"Everyone in our family seems to be interested in music in one way or another," says Nathan Jonson, brother of techno ace Mathew Jonson. "Looking back, it just seems like part of life. Everyone had a hand in."
Nathan Jonson is commonly known by his Hrdvsion moniker, but that is about to change. The Penticton, BC born turned Berlin inhabitant is shedding the skin of his former moniker to bare new music with his given name, Nathan Jonson. After nearly a decade of amassing a diverse assortment of music—from silky, ambient cuts and candid, minimalistic tracks to club-ready breakers and reworks—Jonson now wants to focus more on uniformity, rather than unpredictability.
"I have always approached things from a kind of hacker point of view—how can I use this for what it's not meant to be used for?" he says. Presumably, his new path will not desert the work and future work he and his brother, Mathew, create together as Midnight Operator. "Really, we [Mathew and I] were making electronic music before we knew what electronic music was."
To kick off the identity change, Jonson is featured on the third installment of Lazerwhales, a compilation series by Areal Records, alongside John Tejada & Arian Leviste, DJ Koze, Move D, and Benjamin Brunn. "Finding My Way (Without You)" is the first of his output sans the Hrdvsion get up and, despite assumptions; the track doesn't stray far from the distinctive eccentricity that Jonson has embodied all along.
THUMP: What was the deciding factor to move from British Columbia to Berlin?
Nathan Jonson: When you take time off from the endless party that this industry can become, there is a clarity that envelops you and allows decisions based on smarts and reasoning to be made. After spending a month in Berlin and a month in Switzerland in late 2008, following a stint of sobriety, upon my arrival back in Canada, it became quite clear that Victoria was no longer a place I could stay and suddenly my dream of living my life through the internet was crushed.
What do you think of the scene now in Canada?
I go back to Canada once or twice a year. Last year was great as I got to play Bass Coast and Rifflandia, which are two really positive and lovely festivals. It's great to see these events taking place in an area where it wasn't always so open and see how well the music is received. On a few occasions I've been witness to the programming possibly being a touch too forward thinking, but that only makes me happier to see the organizers aren't holding back on the music they truly love and I feel blessed to be included! This year I'll be back for a few weeks in September to play at the Common in Edmonton with my friend, the one and only—and simply named—Dane, to Open Studios with Mike Mcsuede in Vancouver, and a very special four hour back-to-back set with my very dear friend Chris Long at Lucky Bar in Victoria.
You once said, "Good music is a diary entry." Taking in the many elements of sound that Hrdvsion has delved into—it sounds like a rollercoaster of a diary entry. What did you mean by that? Do you still believe in that?
I feel that as an artist I owe it to the world to be honest, revealing, and vulnerable. I don't always find that I am successful at that, but I am trying my best. It is an artist's debt to do their best at communicating what is inside them, as cheapening the art cheapens their relationship with the world.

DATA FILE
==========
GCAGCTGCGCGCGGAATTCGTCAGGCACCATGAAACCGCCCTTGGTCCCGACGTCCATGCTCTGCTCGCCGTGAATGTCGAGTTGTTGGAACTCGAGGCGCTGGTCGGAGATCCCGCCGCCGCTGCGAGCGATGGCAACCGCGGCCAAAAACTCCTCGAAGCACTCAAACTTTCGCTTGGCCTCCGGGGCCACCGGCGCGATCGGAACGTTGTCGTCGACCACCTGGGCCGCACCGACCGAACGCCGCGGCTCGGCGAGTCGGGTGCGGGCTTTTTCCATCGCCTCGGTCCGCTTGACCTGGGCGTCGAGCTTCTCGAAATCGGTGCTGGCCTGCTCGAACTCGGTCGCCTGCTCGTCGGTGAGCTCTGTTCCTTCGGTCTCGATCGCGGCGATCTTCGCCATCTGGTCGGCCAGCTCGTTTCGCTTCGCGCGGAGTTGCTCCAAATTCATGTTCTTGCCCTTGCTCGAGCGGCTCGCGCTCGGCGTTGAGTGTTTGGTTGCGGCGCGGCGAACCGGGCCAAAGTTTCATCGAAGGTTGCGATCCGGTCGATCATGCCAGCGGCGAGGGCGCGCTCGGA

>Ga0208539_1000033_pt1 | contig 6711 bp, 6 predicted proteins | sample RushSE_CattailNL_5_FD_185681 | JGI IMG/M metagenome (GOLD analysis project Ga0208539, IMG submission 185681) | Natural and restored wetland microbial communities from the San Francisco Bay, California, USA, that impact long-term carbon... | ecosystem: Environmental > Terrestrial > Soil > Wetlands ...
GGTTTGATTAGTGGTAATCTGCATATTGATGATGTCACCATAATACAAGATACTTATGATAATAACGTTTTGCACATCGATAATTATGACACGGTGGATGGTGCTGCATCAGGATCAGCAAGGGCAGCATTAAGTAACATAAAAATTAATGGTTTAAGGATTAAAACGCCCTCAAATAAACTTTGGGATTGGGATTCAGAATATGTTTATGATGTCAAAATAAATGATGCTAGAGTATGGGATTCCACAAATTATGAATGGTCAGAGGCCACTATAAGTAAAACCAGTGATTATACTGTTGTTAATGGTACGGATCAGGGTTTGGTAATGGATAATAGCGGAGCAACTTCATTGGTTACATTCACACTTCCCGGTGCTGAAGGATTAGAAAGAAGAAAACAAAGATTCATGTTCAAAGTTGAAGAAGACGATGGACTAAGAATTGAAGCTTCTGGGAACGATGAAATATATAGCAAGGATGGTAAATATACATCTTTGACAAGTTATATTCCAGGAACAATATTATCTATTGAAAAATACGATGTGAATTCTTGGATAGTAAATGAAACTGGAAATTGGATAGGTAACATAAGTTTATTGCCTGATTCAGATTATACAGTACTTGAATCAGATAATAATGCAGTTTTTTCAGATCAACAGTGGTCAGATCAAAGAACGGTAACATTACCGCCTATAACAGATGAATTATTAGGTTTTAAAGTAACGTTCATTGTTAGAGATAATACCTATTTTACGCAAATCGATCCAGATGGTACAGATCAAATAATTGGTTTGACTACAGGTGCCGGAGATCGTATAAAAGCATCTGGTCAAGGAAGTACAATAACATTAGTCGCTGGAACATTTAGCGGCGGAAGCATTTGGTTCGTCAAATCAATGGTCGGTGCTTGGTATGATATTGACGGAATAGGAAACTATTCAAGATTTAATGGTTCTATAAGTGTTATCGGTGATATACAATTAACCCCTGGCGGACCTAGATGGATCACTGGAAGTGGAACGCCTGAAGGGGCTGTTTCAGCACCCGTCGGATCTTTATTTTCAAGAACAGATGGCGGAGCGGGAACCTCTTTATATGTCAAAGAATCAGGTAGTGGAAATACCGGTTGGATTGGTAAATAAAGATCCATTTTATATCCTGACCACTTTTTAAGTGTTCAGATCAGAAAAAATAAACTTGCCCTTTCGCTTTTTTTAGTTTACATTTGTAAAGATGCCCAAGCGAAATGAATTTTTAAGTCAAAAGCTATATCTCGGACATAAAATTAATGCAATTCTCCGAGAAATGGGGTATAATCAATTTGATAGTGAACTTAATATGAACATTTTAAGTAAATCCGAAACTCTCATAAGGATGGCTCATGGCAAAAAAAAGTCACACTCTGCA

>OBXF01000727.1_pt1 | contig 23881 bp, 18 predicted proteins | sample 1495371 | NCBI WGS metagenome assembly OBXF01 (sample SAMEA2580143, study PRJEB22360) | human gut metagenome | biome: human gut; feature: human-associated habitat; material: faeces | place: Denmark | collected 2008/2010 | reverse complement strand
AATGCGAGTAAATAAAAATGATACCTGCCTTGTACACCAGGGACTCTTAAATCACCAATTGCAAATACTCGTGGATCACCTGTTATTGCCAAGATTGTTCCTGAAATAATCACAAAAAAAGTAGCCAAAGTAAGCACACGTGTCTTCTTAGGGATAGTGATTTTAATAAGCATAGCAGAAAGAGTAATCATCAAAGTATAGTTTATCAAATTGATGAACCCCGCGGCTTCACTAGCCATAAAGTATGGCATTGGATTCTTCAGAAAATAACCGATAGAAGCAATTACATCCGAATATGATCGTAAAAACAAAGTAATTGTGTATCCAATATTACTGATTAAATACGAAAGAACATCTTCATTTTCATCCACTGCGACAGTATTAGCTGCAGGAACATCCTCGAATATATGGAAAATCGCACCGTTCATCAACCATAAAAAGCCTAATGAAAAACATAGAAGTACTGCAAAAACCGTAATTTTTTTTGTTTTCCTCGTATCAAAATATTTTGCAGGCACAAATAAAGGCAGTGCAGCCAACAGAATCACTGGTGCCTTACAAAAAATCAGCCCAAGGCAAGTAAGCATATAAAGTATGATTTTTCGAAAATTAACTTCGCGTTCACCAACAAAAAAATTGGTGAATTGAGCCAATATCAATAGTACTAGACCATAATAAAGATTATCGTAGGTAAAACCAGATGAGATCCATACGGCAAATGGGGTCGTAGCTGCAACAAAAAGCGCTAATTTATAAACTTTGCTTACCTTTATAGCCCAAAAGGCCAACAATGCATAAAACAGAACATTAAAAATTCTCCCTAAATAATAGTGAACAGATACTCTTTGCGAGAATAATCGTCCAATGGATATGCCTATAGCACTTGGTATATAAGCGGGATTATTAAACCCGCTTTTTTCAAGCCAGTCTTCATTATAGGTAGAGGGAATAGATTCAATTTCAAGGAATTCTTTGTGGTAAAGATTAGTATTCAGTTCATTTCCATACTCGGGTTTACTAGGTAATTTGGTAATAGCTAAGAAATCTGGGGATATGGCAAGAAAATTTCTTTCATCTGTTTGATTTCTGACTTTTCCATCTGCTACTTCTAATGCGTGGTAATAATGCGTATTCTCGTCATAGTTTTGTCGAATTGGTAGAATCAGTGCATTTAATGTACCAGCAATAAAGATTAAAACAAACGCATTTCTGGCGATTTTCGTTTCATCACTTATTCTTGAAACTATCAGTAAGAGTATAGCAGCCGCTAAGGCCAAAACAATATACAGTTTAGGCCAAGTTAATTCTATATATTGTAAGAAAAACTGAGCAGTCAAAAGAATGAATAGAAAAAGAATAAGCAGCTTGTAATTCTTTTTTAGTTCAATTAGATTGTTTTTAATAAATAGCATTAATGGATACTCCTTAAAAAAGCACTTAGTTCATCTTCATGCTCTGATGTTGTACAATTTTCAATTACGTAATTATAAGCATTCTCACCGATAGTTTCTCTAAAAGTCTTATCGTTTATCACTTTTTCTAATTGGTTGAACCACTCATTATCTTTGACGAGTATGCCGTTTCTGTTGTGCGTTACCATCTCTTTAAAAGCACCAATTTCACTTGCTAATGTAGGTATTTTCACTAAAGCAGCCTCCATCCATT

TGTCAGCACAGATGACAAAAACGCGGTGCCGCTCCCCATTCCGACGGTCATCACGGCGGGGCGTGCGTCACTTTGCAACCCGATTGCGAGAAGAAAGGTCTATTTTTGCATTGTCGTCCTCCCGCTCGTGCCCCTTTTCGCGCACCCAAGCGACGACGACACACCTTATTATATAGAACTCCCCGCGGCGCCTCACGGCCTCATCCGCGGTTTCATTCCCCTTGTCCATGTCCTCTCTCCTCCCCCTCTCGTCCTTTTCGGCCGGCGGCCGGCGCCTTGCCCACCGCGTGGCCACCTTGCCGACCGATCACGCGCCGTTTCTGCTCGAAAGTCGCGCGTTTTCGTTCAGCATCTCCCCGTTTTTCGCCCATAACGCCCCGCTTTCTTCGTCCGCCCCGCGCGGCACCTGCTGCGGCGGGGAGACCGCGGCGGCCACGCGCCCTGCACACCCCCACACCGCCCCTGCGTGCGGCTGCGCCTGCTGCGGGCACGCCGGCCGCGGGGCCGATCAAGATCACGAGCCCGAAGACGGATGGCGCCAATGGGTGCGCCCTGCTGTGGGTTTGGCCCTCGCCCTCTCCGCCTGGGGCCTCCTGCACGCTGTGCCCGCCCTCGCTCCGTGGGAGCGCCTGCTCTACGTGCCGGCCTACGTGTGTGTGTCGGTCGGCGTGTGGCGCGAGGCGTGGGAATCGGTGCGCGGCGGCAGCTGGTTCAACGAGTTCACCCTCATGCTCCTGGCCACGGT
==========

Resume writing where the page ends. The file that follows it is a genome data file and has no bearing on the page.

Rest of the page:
So you're parting ways with the Hrdvsion moniker. Why opt for your given name?
This is all a part of the last question and not wanting to hide behind an alias anymore. I was talking to my brother about it and told him I was looking for a new name that was more "ME." It was he who suggested I use my real name. It wasn't something I had thought of before but suddenly it was so clear... and right. Hrdvsion [Hard Vision] is a confusing battle. It's an obstacle. It is the past and I'm entering the future.
You've said that the name change is partly about "clearing the palette and some preconceptions about your music." What do you think are some preconceptions about your music, past and present? How do you wish to change them?
The change is less about the end and more about the beginning. If you think of art's existence as a timeline and how you come to that final piece, the change is happening before I touch a synth or my computer. The changes are happening in the initial steps before music is even considered. It is a consideration for myself and my view on life, and a realization of the scenario I need to surround myself with in order to write music that I love. Abraham Maslow said, 'What is necessary to change a person is to change his awareness of himself.' Whether or not it will be heard clearly in the final stages or not, though likely will be, is not important, but to facilitate my writing, DJing, and performing I needed to restructure everything leading up to that moment. It is about becoming stronger and fearless.
After over a decade of producing, are you ever embarrassed or regret any of your past or older releases, or perhaps, sounds you were partial to at any point?
When I listen back to older music I made, I rarely find that I would like to change anything. I don't alone put that much pressure on my music in the sense that it should be one thing or another. It's my history, and it's exciting to see a progression. If there are aspects of older songs I am not a fan of now, I'll simply not repeat them. That being said, I wish I knew how to mix songs better back then, or had all the parts for the older tunes that I wrote. There were some really crazy things back in the 90s and I wish I could make some adjustments to those tunes and release them now.
Your first release under the changed name is coming up. What can listeners expect?
What about the future?
They can expect unconditional love.
Rachael is on Twitter.